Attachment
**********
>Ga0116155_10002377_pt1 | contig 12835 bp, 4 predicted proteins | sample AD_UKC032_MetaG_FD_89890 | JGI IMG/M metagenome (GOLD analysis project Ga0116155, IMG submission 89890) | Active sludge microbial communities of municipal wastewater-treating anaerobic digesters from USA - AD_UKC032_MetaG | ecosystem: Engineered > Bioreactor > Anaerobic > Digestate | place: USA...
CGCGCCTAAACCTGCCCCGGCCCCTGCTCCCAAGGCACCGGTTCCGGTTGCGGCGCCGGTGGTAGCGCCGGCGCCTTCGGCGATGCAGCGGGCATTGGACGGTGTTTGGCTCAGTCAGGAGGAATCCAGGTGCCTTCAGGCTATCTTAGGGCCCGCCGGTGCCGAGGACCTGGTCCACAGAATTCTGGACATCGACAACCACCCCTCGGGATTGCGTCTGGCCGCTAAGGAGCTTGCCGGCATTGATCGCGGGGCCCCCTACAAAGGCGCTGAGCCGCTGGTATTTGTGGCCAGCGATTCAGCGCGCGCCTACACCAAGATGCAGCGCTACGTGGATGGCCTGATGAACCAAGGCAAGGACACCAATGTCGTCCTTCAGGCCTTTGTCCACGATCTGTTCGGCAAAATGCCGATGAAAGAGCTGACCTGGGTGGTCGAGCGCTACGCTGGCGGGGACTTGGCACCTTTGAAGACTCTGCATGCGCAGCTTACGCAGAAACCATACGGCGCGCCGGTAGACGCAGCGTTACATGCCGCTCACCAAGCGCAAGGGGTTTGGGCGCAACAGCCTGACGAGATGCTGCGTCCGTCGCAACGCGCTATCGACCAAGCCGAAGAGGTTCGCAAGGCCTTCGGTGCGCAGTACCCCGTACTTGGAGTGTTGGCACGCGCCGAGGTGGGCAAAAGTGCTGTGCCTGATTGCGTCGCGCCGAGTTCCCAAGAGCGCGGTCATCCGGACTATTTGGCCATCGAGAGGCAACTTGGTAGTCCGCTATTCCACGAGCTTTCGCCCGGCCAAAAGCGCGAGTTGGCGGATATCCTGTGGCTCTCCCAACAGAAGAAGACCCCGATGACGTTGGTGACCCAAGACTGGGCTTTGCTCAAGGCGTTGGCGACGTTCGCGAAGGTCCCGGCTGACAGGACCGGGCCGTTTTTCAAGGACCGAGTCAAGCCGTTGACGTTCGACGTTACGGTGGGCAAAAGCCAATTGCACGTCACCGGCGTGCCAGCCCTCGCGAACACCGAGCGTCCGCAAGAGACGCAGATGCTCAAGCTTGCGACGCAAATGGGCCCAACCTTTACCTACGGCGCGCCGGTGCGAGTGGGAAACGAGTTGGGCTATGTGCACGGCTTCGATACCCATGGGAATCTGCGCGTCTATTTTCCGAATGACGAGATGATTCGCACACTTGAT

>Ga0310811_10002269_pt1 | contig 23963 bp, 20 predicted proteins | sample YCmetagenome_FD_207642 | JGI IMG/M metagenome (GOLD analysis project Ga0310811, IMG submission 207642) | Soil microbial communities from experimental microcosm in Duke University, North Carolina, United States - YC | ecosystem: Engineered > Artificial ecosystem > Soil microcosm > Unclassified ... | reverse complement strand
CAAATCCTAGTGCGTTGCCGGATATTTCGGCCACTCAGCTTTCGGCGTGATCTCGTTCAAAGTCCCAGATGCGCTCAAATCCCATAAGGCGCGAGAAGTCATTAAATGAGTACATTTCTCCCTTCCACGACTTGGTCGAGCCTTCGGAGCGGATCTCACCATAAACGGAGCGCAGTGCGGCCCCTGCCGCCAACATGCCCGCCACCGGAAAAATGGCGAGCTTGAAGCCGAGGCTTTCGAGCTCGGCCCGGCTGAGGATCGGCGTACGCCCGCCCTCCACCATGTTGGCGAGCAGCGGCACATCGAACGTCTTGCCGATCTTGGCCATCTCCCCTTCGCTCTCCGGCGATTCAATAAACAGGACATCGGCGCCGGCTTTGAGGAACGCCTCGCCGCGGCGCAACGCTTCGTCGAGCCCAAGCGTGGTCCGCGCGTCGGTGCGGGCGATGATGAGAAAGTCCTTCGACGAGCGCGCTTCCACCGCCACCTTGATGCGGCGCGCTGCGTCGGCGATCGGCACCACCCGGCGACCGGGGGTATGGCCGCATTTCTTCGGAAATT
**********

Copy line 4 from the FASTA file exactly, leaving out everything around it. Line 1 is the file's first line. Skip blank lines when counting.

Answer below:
CAAATCCTAGTGCGTTGCCGGATATTTCGGCCACTCAGCTTTCGGCGTGATCTCGTTCAAAGTCCCAGATGCGCTCAAATCCCATAAGGCGCGAGAAGTCATTAAATGAGTACATTTCTCCCTTCCACGACTTGGTCGAGCCTTCGGAGCGGATCTCACCATAAACGGAGCGCAGTGCGGCCCCTGCCGCCAACATGCCCGCCACCGGAAAAATGGCGAGCTTGAAGCCGAGGCTTTCGAGCTCGGCCCGGCTGAGGATCGGCGTACGCCCGCCCTCCACCATGTTGGCGAGCAGCGGCACATCGAACGTCTTGCCGATCTTGGCCATCTCCCCTTCGCTCTCCGGCGATTCAATAAACAGGACATCGGCGCCGGCTTTGAGGAACGCCTCGCCGCGGCGCAACGCTTCGTCGAGCCCAAGCGTGGTCCGCGCGTCGGTGCGGGCGATGATGAGAAAGTCCTTCGACGAGCGCGCTTCCACCGCCACCTTGATGCGGCGCGCTGCGTCGGCGATCGGCACCACCCGGCGACCGGGGGTATGGCCGCATTTCTTCGGAAATT